Drinking nitrate-rich beetroot juice for four days prior to a running time trial may boost performance, according to results of a study with trained female runners.
Scientists from Sheffield Hallam University report that 140 mL per day of the beetroot drink was associated with trends to reduce not only 5 km time trial performance, but also systolic blood pressure.
“Although not statistically significant, these results suggest beetroot juice supplementation improved 5 km time trial performance over PLA by 31 s (2.4%),” they wrote in the British Journal of Sports Medicine . “Athletes should consider ingesting beetroot juice to improve 5 km running performance.”
Building the science
Science to support the potential for sports nutrition and cardiovascular health benefits of beetroot juice has been building in recent years, with UK scientists leading the charge. Scientists at the University of Exeter in the UK reporting that beetroot juice may boost stamina and allow people to exercise for up to 16% longer.
The vegetable juice’s nitrate content may reduce oxygen uptake to an extent that cannot be achieved by any other known means, making exercise less tiring, according to findings published in the Journal of Applied Physiology (doi:10.1152/japplphysiol.00722.2009).
“Our study is the first to show that nitrate-rich food can increase exercise endurance,” said Professor Andy Jones, the lead researcher of that study. “We were amazed by the effects of beetroot juice on oxygen uptake because these effects cannot be achieved by any other known means, including training.”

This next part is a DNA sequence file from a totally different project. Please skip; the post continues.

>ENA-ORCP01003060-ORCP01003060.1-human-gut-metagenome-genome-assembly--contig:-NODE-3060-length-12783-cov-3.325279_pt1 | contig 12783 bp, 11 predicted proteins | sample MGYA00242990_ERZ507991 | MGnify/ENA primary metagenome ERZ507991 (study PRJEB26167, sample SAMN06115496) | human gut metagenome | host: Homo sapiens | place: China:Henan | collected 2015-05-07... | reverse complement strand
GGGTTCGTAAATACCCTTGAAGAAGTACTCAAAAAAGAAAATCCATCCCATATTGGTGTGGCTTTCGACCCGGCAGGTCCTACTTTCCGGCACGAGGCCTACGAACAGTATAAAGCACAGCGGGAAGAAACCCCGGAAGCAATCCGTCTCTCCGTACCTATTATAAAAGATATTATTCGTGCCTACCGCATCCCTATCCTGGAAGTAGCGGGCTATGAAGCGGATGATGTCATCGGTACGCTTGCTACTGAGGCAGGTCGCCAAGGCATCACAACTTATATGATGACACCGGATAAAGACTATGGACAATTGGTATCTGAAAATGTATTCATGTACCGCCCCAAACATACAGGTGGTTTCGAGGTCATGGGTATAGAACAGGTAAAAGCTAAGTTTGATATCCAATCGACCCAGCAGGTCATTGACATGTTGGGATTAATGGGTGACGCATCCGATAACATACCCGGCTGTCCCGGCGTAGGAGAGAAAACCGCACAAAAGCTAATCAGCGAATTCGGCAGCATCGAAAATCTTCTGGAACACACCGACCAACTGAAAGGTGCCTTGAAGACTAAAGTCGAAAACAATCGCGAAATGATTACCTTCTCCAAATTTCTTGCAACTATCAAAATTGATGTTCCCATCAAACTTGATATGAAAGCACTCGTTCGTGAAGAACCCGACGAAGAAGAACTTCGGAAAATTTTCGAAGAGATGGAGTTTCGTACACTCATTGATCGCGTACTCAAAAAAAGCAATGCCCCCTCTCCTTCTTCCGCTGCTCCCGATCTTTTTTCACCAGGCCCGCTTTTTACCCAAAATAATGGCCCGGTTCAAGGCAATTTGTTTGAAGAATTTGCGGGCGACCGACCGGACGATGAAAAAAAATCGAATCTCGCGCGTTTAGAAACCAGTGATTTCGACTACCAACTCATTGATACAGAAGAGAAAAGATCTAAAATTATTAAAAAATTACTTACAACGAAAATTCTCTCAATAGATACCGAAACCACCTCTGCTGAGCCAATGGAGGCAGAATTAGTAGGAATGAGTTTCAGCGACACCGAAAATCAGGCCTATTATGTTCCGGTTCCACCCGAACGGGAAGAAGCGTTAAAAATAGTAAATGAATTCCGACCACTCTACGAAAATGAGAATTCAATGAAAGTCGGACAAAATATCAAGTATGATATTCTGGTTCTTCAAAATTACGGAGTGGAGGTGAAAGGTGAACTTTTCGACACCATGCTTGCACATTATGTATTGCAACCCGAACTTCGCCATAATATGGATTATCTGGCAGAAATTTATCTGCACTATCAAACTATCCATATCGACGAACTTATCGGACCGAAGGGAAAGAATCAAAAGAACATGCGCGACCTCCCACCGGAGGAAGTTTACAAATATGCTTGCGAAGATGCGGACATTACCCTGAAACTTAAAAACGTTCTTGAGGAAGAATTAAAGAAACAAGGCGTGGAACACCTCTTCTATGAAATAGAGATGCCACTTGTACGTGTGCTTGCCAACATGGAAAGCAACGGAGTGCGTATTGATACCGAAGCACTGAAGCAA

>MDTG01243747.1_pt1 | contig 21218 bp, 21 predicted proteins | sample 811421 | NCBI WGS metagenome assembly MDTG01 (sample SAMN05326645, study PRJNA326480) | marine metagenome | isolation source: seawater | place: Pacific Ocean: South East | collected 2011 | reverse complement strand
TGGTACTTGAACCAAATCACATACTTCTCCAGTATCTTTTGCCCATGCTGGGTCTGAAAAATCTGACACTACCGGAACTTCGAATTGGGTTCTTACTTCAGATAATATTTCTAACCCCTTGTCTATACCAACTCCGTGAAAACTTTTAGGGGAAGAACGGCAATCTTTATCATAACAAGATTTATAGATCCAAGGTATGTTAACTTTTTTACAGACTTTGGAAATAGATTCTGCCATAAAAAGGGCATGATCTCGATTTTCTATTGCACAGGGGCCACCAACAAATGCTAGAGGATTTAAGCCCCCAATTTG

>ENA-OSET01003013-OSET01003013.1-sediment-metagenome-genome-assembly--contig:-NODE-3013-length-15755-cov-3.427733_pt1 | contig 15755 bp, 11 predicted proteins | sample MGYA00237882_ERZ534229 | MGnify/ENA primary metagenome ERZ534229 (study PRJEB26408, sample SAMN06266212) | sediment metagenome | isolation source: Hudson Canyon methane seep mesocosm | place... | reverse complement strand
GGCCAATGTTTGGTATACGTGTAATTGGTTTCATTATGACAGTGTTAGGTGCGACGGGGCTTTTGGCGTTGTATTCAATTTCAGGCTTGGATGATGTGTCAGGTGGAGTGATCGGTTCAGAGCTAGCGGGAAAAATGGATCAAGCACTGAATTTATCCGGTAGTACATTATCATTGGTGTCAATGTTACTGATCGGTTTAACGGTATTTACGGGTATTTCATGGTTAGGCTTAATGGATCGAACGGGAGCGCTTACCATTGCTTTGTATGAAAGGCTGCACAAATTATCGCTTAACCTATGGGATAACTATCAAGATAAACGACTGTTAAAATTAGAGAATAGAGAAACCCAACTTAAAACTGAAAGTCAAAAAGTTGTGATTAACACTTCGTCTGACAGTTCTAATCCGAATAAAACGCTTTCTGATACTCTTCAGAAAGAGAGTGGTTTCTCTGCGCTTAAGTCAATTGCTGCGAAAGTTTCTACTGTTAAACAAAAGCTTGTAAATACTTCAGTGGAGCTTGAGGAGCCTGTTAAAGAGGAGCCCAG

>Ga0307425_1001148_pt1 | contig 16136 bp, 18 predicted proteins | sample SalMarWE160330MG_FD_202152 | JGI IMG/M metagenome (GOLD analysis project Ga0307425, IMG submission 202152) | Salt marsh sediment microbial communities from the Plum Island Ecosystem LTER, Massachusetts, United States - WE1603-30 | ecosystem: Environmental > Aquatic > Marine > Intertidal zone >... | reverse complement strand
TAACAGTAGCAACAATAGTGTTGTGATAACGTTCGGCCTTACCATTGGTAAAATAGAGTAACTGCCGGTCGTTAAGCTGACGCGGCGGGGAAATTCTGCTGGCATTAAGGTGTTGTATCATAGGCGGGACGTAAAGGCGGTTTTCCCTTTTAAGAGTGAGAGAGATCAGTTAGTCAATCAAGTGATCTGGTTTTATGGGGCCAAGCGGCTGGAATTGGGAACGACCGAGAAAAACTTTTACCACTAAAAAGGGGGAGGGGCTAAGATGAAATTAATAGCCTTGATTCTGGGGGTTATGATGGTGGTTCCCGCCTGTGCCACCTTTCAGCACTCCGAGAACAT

Improvements in the performance of cyclists have also been reported by scientists from the University of Maastricht .
Robyn Lanceley and her co-workers used a double-blind, repeated-measures crossover design with a 14 day washout period to examine if beetroot juice supplementation would affect on 5 km running time trial performance.
They recruited 11 trained female runners (average age 20) and assigned them to receive 140 mL of the beetroot juice per day, compared to a placebo and no supplementation.
Results showed that there were no significant changes in systolic blood pressure between the groups, but there was a trend toward greater reduction following the beetroot juice consumption, with an average value of 114 mmHg, compared with 122 mmHg and 120 mmHg following the control and placebo interventions respectively.
In addition, while no statistically significant changes were observed for 5 km time trial performance the trend was again towards reductions following beetroot juice consumption. Indeed, times were 49 seconds and 31 seconds quicker following the beetroot juice consumption, compared to control and placebo, respectively.
“One km split times were similar between conditions except for the 2nd km where beetroot juice was faster than control by 16 seconds and placebo by 12 seconds,” they added.
Scientists have previously reported that between 20 and 25% of the nitrate we ingest is secreted in saliva, and about 20% of this is converted to nitrite by bacteria on the tongue, resulting in nitrite-rich saliva. This is then swallowed and absorbed in the stomach and enters the circulation where NO synthesis occurs by the reduction of nitrite within the blood vessel wall and erythrocytes.
This nitric oxide is postulated to result in vasodilation within the microcirculation to produce a decrease in peripheral resistance and therefore a reduction in blood pressure.
Source: British Journal of Sports Medicine
2013 Nov, Volume 47, Number 17:e4, doi: 10.1136/bjsports-2013-093073.8.
“Effects of dietary nitrate supplementation on 5 km running time trial performance in trained female runners”
Authors: R. Lanceley, M. Ranchordas, A. Ruddock